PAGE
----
It was at her Rochester home that legendary civil rights leader Susan B. Anthony was arrested for voting while being female in 1872. Today, visitors can learn all about the life and times of this Women’s Rights pioneer through docent-guided English language and ASL interpreted tours. ASL tours are available on select Sundays at 1 pm and advanced reservations are required. For reservations and additional information contact: email@example.com or call 585-235-6124 ext. 1.
Adaptive Ski and Snowboard Lessons at Gore Mountain (Adirondacks)
Get ready to hit the powder! Gore Mountain offers adaptive one-on-one ski and snowboard lessons with staff trained to coach visitors who are or who have a hearing loss at all ability levels, from snow bunnies to serious athletes. Reservations are required so you can be matched with the best instructor and lesson for your needs.
Whitney Signs Tours at the Whitney Museum of American Art (New York City)
Home to one of the most impressive collections of modern art in the world, the Whitney Museum of American Art (pictured, at center) employs an expert Deaf educator to lead monthly ASL tours. As a bonus, ASL tours also come with a free wine and cheese reception. Voice interpretation on ASL tours is available upon request. Please contact the Whitney at firstname.lastname@example.org or (646) 666-5574 (voice) to register in advance of your visit. With three weeks' notice, you can even request a private tour in ASL. The museum’s website offers excellent virtual ASL Vlogs featuring Tony-nominated actress and art educator Lauren Ridloff.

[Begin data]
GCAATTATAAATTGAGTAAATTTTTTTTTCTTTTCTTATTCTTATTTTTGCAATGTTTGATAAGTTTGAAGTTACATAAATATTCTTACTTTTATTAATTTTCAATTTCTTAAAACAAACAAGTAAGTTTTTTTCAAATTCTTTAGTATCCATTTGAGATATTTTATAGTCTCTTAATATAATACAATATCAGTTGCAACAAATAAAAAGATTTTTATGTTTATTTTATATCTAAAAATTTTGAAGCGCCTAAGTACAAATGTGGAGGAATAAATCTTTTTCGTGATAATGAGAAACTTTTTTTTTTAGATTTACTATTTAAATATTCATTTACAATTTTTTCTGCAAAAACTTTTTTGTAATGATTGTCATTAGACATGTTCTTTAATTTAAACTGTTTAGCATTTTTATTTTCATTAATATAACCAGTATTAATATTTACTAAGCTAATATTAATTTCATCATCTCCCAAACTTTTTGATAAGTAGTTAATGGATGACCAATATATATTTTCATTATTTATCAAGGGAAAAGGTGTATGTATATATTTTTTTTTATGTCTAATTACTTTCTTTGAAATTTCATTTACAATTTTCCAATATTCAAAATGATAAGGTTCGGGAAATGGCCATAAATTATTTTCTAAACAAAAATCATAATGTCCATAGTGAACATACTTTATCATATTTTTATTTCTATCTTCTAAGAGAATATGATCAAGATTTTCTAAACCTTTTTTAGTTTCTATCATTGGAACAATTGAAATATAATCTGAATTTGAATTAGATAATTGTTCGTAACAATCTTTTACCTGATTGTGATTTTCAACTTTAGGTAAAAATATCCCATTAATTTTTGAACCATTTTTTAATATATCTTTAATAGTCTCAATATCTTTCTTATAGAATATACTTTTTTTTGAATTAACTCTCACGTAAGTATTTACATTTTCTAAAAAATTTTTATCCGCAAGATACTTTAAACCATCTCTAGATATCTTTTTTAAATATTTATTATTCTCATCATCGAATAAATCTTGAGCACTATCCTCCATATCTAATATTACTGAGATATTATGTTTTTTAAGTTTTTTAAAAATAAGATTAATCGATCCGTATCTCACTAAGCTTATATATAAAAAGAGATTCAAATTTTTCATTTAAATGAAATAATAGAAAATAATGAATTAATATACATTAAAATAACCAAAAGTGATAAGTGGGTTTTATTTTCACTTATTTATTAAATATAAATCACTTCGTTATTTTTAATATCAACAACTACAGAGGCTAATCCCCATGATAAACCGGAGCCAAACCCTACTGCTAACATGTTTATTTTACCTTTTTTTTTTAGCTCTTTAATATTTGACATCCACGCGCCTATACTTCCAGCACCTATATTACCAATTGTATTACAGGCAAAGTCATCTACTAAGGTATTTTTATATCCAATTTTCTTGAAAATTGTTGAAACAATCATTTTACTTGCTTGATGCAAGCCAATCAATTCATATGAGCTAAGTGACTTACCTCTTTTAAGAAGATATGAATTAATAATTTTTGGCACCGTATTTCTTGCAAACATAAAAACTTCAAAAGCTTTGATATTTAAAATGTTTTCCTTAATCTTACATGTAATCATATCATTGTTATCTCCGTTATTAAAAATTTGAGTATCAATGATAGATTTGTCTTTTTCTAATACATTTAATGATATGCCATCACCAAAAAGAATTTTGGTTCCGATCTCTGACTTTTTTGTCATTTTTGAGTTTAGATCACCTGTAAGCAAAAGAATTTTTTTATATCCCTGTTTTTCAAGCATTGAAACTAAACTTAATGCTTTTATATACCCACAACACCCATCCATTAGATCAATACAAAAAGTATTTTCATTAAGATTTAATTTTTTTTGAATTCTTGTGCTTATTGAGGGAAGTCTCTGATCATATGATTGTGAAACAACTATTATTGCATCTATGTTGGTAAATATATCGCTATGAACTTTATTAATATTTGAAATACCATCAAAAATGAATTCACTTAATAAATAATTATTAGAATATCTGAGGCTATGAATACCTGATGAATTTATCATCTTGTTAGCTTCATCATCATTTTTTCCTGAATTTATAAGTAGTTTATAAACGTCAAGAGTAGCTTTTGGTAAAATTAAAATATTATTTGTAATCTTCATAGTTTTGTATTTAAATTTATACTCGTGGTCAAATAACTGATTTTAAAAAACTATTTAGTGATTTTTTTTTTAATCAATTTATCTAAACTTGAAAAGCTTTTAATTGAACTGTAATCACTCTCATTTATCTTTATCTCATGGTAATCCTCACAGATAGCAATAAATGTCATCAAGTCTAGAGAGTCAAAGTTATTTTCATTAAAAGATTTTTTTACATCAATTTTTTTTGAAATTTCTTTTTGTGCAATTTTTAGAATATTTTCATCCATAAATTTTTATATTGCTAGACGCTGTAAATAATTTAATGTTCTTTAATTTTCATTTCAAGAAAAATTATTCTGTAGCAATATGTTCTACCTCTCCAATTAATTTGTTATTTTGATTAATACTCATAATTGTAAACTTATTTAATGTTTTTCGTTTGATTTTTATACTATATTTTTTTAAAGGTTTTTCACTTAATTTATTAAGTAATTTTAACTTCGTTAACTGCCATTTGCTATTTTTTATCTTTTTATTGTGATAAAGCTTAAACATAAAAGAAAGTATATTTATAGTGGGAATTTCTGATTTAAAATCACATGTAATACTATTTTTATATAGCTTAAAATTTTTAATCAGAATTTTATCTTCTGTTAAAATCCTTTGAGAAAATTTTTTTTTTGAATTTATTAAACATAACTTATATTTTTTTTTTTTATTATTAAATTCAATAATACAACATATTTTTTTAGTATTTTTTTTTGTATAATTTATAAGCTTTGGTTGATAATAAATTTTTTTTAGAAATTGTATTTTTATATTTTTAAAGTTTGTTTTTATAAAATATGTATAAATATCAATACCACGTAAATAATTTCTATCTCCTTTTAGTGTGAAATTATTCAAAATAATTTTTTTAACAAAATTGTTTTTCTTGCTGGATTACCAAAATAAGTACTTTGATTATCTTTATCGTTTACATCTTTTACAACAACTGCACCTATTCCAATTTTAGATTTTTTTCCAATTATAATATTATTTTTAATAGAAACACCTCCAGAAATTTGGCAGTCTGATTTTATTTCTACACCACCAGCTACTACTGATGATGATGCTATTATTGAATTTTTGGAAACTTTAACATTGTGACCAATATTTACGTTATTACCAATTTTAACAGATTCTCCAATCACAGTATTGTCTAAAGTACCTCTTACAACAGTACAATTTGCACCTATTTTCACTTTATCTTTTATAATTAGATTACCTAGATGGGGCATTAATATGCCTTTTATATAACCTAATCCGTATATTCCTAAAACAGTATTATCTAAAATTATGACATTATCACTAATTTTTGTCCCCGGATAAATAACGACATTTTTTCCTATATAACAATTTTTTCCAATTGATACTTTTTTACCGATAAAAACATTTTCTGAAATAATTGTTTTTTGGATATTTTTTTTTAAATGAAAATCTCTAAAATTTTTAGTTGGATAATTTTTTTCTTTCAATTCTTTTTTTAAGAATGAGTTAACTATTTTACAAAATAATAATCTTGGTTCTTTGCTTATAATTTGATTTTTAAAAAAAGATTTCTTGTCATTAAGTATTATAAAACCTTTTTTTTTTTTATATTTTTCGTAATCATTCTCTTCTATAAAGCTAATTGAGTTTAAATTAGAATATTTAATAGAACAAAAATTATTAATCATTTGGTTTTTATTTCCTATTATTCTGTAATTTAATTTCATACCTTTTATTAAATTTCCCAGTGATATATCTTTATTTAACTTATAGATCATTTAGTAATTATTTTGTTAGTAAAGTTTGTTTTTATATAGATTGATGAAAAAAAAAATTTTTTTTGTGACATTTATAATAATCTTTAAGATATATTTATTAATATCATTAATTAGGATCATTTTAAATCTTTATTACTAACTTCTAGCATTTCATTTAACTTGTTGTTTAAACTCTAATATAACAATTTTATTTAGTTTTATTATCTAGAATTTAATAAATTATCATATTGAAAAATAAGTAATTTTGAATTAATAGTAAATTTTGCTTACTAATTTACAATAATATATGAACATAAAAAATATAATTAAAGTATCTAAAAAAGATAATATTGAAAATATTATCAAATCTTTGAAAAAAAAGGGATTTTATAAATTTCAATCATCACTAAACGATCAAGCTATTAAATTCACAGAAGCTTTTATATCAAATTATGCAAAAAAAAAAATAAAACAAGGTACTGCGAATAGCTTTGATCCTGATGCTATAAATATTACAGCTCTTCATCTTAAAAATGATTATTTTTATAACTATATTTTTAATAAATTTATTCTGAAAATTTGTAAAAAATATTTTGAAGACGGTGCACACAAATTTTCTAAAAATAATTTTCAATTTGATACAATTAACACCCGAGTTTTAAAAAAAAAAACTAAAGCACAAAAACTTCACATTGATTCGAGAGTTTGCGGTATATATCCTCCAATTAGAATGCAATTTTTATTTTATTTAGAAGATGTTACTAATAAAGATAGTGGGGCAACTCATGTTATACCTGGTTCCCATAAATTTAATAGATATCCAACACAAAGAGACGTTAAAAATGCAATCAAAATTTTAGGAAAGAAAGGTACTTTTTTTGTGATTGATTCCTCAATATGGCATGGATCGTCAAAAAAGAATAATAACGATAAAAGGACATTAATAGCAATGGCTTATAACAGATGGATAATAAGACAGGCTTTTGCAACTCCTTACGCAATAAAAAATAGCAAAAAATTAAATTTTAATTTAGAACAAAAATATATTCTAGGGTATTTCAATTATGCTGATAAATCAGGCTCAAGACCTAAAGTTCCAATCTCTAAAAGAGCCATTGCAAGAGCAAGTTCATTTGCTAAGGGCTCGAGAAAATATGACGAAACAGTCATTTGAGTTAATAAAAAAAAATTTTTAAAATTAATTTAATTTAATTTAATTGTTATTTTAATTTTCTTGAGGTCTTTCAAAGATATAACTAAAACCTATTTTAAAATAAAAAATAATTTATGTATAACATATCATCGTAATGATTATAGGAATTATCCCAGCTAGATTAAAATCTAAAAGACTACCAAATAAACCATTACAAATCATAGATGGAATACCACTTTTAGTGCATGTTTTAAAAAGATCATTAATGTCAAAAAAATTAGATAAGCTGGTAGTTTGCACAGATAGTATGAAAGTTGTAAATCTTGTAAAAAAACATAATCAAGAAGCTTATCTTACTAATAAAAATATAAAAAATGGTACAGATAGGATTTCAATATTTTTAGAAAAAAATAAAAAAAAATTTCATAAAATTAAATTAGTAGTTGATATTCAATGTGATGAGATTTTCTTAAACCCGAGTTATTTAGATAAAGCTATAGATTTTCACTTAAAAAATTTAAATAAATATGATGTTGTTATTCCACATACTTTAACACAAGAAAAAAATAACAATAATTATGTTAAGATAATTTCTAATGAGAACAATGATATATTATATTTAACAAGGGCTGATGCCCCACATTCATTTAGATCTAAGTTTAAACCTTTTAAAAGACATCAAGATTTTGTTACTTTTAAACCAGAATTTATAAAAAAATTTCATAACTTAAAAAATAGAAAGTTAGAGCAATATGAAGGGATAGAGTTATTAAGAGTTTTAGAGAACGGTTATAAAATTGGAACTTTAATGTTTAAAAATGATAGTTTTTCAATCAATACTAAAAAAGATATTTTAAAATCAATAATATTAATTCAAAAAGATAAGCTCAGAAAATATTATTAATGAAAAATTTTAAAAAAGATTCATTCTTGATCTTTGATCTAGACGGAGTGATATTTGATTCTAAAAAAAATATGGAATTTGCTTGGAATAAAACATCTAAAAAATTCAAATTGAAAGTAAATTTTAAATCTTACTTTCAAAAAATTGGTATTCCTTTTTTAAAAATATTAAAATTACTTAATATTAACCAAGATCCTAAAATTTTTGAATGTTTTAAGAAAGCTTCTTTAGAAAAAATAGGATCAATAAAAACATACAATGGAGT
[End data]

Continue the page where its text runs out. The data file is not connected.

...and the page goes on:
Explore New York City in ASL with a Big Apple Greeter (New York City)
One of the best ways to experience New York City is through its neighborhoods. Visitors who sign up for an ASL tour through the Big Apple Greeter’s Access Program will be matched with an ASL-fluent volunteer for a free walking tour of some of New York City’s most iconic neighborhoods. These volunteers are New York City locals with a passion for showing off the best the city has to offer to new friends. Visitors interested in being matched with a Greeter should submit a request at least four weeks in advance of their trip.
Sagamore Hill National Historic Site (Long Island)
Known as the “Summer White House,” Sagamore Hill in Oyster Bay on the North Shore of Long Island was the home of Theodore Roosevelt, 26th President of the United States, from 1885 until his death in 1919. ASL interpretation services are available, provided they are requested three days in advance by email. The Visitor Center also offers transcripts of the park’s self-guided audio tour.